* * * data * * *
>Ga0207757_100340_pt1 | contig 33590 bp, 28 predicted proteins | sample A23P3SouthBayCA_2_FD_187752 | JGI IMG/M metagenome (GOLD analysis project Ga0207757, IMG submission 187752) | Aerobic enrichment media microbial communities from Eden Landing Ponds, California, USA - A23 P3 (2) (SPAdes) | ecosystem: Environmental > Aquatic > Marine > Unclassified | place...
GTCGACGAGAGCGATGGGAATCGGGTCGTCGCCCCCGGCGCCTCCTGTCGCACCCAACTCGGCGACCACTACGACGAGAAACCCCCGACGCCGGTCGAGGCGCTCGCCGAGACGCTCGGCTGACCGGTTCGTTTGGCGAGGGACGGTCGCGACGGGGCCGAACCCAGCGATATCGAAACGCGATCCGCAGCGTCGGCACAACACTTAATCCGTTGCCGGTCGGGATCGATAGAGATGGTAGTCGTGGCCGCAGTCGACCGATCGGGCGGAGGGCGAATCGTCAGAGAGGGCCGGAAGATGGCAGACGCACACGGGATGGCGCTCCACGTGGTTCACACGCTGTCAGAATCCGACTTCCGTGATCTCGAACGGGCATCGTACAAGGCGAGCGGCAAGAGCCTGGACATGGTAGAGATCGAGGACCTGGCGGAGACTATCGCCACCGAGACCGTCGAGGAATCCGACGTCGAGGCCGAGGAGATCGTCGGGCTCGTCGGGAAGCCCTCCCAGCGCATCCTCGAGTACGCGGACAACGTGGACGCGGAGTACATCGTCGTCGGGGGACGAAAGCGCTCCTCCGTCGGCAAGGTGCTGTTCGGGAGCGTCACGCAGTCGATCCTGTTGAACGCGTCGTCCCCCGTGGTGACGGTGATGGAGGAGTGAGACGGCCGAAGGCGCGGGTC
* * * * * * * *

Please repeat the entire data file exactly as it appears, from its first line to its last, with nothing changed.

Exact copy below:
>Ga0207757_100340_pt1 | contig 33590 bp, 28 predicted proteins | sample A23P3SouthBayCA_2_FD_187752 | JGI IMG/M metagenome (GOLD analysis project Ga0207757, IMG submission 187752) | Aerobic enrichment media microbial communities from Eden Landing Ponds, California, USA - A23 P3 (2) (SPAdes) | ecosystem: Environmental > Aquatic > Marine > Unclassified | place...
GTCGACGAGAGCGATGGGAATCGGGTCGTCGCCCCCGGCGCCTCCTGTCGCACCCAACTCGGCGACCACTACGACGAGAAACCCCCGACGCCGGTCGAGGCGCTCGCCGAGACGCTCGGCTGACCGGTTCGTTTGGCGAGGGACGGTCGCGACGGGGCCGAACCCAGCGATATCGAAACGCGATCCGCAGCGTCGGCACAACACTTAATCCGTTGCCGGTCGGGATCGATAGAGATGGTAGTCGTGGCCGCAGTCGACCGATCGGGCGGAGGGCGAATCGTCAGAGAGGGCCGGAAGATGGCAGACGCACACGGGATGGCGCTCCACGTGGTTCACACGCTGTCAGAATCCGACTTCCGTGATCTCGAACGGGCATCGTACAAGGCGAGCGGCAAGAGCCTGGACATGGTAGAGATCGAGGACCTGGCGGAGACTATCGCCACCGAGACCGTCGAGGAATCCGACGTCGAGGCCGAGGAGATCGTCGGGCTCGTCGGGAAGCCCTCCCAGCGCATCCTCGAGTACGCGGACAACGTGGACGCGGAGTACATCGTCGTCGGGGGACGAAAGCGCTCCTCCGTCGGCAAGGTGCTGTTCGGGAGCGTCACGCAGTCGATCCTGTTGAACGCGTCGTCCCCCGTGGTGACGGTGATGGAGGAGTGAGACGGCCGAAGGCGCGGGTC